June 24, 2010

Solving the right problems

You need to fix it!Needless Megadeaths: A Suggestion for Science in the Public Interest - Eric Drexler points out that very important questions like "which diet improves overall health the most?" (on which not just the health of billion hinges, but also billions of dollars of advice, public policy and attention) that could be investigated scientifically actually aren't investigated efficiently or comprehensively. While one can defend nutritional epidemiology on the grounds that the problem is really hard and maybe a bit undefined, there are clearly many important issues that are enormously under-investigated despite being relatively simple to check (consider running the lifespan effects of *all* the basic micro-nutrients on fruit flies, for example - this has apparently not been done).

Drexler sketches a program that really ought to be promoted:

1. Obligate science funding agencies to establish institutional mechanisms that are responsible for registering (allegedly) open scientific questions, and from diverse, external sources.

2. Make it embarrassing for the responsible parties to ignore questions that obviously shouldn’t be ignored.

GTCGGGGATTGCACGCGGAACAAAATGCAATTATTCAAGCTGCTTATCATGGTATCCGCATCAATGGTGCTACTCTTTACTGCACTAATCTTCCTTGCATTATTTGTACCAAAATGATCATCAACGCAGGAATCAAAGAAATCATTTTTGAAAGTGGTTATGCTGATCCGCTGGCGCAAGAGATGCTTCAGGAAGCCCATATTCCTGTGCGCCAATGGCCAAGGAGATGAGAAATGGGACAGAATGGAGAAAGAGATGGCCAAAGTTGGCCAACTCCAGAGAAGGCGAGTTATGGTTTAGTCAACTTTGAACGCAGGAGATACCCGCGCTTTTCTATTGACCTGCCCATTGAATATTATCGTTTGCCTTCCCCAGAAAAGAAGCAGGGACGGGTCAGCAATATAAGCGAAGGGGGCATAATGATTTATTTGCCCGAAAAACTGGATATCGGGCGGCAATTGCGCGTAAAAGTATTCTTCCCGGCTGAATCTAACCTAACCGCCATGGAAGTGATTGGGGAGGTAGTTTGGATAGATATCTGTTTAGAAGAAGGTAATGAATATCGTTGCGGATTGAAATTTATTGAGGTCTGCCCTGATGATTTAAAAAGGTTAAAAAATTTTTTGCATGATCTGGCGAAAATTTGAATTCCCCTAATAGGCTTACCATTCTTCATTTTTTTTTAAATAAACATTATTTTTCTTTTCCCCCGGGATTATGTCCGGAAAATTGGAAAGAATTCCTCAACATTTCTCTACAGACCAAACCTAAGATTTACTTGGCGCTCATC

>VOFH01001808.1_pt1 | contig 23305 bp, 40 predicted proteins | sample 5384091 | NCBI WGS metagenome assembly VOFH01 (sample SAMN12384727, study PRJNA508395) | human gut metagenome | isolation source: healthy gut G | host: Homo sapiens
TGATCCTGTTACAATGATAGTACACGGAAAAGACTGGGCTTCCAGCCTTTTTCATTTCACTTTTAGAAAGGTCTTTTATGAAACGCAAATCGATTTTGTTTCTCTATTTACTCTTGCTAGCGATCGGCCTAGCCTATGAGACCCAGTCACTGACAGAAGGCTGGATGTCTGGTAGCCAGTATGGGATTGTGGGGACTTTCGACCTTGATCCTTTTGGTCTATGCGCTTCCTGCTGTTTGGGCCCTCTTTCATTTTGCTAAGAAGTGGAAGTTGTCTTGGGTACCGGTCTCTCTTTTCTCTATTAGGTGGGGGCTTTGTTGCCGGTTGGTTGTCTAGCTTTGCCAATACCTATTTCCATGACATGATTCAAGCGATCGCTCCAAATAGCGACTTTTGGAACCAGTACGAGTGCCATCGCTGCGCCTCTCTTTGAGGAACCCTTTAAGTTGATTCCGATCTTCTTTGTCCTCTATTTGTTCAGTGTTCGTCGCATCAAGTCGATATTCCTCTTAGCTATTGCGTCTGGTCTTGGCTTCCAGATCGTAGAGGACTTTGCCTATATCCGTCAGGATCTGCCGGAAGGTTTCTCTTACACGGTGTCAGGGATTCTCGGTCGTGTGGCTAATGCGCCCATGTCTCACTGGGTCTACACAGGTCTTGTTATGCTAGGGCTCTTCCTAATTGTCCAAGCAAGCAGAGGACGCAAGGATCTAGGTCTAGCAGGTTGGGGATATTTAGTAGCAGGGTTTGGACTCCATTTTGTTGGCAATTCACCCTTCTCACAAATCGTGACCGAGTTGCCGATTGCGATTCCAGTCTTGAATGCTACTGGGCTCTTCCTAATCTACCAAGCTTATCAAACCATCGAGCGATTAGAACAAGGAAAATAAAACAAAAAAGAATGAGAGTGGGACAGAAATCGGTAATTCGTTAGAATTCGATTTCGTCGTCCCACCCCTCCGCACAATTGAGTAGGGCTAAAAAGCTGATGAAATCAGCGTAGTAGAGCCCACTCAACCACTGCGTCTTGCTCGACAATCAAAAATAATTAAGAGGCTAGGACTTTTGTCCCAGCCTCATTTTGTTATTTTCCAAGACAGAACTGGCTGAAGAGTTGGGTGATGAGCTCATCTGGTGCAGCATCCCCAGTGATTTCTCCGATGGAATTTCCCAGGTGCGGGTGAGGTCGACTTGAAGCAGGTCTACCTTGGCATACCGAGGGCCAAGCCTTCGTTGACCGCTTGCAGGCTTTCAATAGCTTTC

3. For each question worth attention, require that they state an explicit estimate of the importance and difficulty of answering it.

4. Obligate the agency to either fund research on the most important and answerable questions, or to explicitly state reasons for neglecting them.

Easier said that done, devils in the details, but it looks like a very sane thing to do. What sensible agency claiming to want to solve important problems wouldn't want to identify the most important ones and try to get them solved? Given that differences in importance appear to be power-law distributed or something similar (the most effective/important problem is often an order of magnitude bigger than the second) getting priorities right is really crucial.

A key task would be to make signalling effects work in favour of solving important problems rather than in favour of solving apparently important problems. There are also principal agent problems between the public and the research agencies and between the agencies and researchers: they can each have different views on what constitutes the most important problem and which is most rewarding to solve. Hence we need to develop better ways of making it very clear how and why people arrive at their own priority estimates and make sure these transparent estimates are made public.

Posted by Anders3 at June 24, 2010 08:51 PM